Print this page

Considerations In Your 20s

Start thinking ahead

Smart habits now could benefit you later

In your 20s, the best thing you can do is start saving.

When you start saving now, your money has a chance to grow. Small amounts you save each month can grow into much larger amounts later, especially 30 or even 40 years from now.

Here are three easy steps to get you started:
  1. Determine how much to save
  2. Choose your investment options
  3. Enroll in your company’s retirement plan
1. Determine how much to save
Pay yourself as much as you can afford to save. Select an amount you’re comfortable with and can afford. Then commit to increasing it over time. The important thing is to get started — there is a cost to waiting.

Additionally, your employer may match the amount you are contributing to your retirement plan. This is free money you don’t want to pass up. Try to contribute at least up to the match amount.

Consider opening an IRA or Roth IRA as an additional way to save for retirement.
2. Choose your investment options
There are two basic factors in this decision:
  • Your desired reward
  • Your tolerance for risk

The return on your investments is your reward. Typically, the greater the reward, the greater the risk you’ll need to take. Selecting where to invest your money is a decision about the trade-off between risk and reward.

In your 20s, try not to be too conservative with your investment selections. Many people make the mistake of being too conservative with their savings even though they won’t need the money for 30 or 40 years from now when they retire. When you’re just starting to save, one of the biggest risks you have is not earning enough to outpace inflation.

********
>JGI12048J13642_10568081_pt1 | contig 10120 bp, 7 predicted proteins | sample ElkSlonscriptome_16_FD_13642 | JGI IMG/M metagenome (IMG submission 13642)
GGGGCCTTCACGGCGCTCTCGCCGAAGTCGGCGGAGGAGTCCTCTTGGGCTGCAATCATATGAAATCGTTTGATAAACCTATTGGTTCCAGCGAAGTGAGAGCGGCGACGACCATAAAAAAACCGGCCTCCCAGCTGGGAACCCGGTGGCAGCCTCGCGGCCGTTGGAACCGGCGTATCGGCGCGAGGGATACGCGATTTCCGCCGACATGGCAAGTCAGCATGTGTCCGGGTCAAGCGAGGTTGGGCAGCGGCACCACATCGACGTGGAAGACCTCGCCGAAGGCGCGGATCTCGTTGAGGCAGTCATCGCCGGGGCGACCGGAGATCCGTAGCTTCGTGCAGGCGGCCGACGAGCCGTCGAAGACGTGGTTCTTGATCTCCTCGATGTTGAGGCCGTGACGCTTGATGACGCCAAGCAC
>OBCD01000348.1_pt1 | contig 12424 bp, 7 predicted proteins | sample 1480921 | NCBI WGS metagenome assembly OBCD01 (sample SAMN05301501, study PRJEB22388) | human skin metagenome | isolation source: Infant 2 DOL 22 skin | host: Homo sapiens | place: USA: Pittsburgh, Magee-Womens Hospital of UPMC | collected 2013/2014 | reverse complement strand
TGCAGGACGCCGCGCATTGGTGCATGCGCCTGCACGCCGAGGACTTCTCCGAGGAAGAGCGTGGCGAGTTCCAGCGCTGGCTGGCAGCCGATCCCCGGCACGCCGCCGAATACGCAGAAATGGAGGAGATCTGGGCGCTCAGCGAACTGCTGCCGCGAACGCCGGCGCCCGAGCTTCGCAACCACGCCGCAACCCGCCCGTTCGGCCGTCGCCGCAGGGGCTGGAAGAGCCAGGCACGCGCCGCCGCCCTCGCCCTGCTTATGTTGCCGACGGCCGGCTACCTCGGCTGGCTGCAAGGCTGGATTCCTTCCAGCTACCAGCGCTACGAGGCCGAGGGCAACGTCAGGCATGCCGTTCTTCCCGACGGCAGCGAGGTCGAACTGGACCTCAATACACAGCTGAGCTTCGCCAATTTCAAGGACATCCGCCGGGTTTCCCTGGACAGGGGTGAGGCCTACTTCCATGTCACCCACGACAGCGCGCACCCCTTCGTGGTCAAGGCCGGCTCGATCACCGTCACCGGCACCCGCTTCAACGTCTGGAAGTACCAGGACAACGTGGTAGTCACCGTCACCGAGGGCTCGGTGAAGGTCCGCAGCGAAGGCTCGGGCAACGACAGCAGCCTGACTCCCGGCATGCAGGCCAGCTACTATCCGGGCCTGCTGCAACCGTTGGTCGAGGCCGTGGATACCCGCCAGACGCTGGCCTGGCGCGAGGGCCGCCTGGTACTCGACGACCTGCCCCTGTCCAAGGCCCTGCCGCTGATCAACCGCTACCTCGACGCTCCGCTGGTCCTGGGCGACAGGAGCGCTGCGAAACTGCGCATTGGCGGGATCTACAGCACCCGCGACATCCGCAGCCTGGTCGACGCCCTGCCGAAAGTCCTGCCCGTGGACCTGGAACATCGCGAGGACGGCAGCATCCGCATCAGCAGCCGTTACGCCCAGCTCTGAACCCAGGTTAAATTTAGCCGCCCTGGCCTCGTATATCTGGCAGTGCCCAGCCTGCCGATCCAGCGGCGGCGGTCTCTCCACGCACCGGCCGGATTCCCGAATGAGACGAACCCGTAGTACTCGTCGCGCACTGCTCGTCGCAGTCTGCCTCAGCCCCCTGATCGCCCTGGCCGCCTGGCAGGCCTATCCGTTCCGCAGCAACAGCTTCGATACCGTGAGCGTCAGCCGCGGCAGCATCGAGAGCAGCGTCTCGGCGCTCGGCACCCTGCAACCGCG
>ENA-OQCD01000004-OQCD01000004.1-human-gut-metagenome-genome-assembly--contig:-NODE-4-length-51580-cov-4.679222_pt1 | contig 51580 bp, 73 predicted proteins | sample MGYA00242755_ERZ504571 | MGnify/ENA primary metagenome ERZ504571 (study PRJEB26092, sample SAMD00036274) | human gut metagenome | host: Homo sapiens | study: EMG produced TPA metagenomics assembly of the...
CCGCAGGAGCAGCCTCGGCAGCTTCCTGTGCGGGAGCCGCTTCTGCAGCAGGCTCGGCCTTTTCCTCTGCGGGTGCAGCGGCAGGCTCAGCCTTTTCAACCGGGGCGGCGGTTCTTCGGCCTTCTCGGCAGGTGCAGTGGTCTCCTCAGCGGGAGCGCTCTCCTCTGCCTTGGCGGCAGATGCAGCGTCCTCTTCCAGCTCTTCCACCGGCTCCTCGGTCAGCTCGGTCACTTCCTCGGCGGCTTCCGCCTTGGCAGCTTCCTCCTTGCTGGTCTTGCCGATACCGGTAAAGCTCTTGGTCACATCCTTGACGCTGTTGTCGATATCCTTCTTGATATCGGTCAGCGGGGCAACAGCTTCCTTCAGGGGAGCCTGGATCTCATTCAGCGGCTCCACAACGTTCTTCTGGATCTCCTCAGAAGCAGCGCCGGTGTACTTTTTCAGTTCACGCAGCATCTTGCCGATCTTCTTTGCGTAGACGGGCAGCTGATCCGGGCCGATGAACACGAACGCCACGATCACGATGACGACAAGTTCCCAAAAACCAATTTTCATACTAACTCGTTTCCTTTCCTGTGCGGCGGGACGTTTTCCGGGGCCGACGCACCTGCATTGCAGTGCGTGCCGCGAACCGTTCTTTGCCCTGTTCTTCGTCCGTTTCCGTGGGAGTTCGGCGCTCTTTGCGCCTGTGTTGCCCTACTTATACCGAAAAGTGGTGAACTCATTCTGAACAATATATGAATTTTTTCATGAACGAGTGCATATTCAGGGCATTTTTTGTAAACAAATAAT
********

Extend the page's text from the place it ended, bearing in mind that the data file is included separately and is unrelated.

A key strategy to managing risk and reward is asset allocation
Asset allocation is the “big picture” — the framework in which you’ll make your investment decisions. It’s the way you divide your contributions among the three basic investment categories: stock funds, bond funds, and stable value investments. Knowing what kind of investor you are, or your investor type — conservative, moderate, or aggressive — may be a good starting point for determining an asset allocation that works for you. For help figuring out your investor type, take our Risk Tolerance Quiz.

Once you’ve determined an appropriate asset allocation strategy, you should familiarize yourself with the investment options offered in your retirement plan. Typically, stable value investments offer little chance that they will lose money, but their potential for gain is limited. At the other end of the spectrum, stock funds generally have the greatest potential for gain, but they can also be volatile and may sometimes decrease significantly in value.

Most plans offer two categories of investments:
  • Single-style funds, such as stock funds, bond funds, and stable value investments
    Most plans offer a number of different single-style funds to choose from. Performance of these funds will fluctuate up and down as investment styles change. Therefore, you’ll want to diversify or spread your contributions among the different funds in your plan according to your asset allocation strategy.
  • Asset allocation options, such as risk-based balance funds or target date funds
    Asset allocation options may offer an “all-in-one” investment solution. With these investments, the asset allocation and diversification is built in. Target date funds are mutual funds that automatically adjust your asset allocation to become more and more conservative the closer you get to retirement (the “target date”).
3. Enroll now in your company’s retirement plan
Put time on your side and the power of compounding. Take advantage of your retirement plan’s tax-deferred benefits and the matching contributions your company may provide. The best step you can take is to begin saving as soon as possible. Enroll today!

For more information, including a list of tips and ideas to help you save and plan for retirement, visit our retirement checklist for your 20s.
Recordkeeping, trustee and/or custody services are provided by Wells Fargo Institutional Retirement and Trust, a business unit of Wells Fargo Bank, N.A. This information is for educational purposes only and does not constitute investment, financial, tax or legal advice. Please contact your investment, financial, tax or legal advisor regarding your specific needs and situation.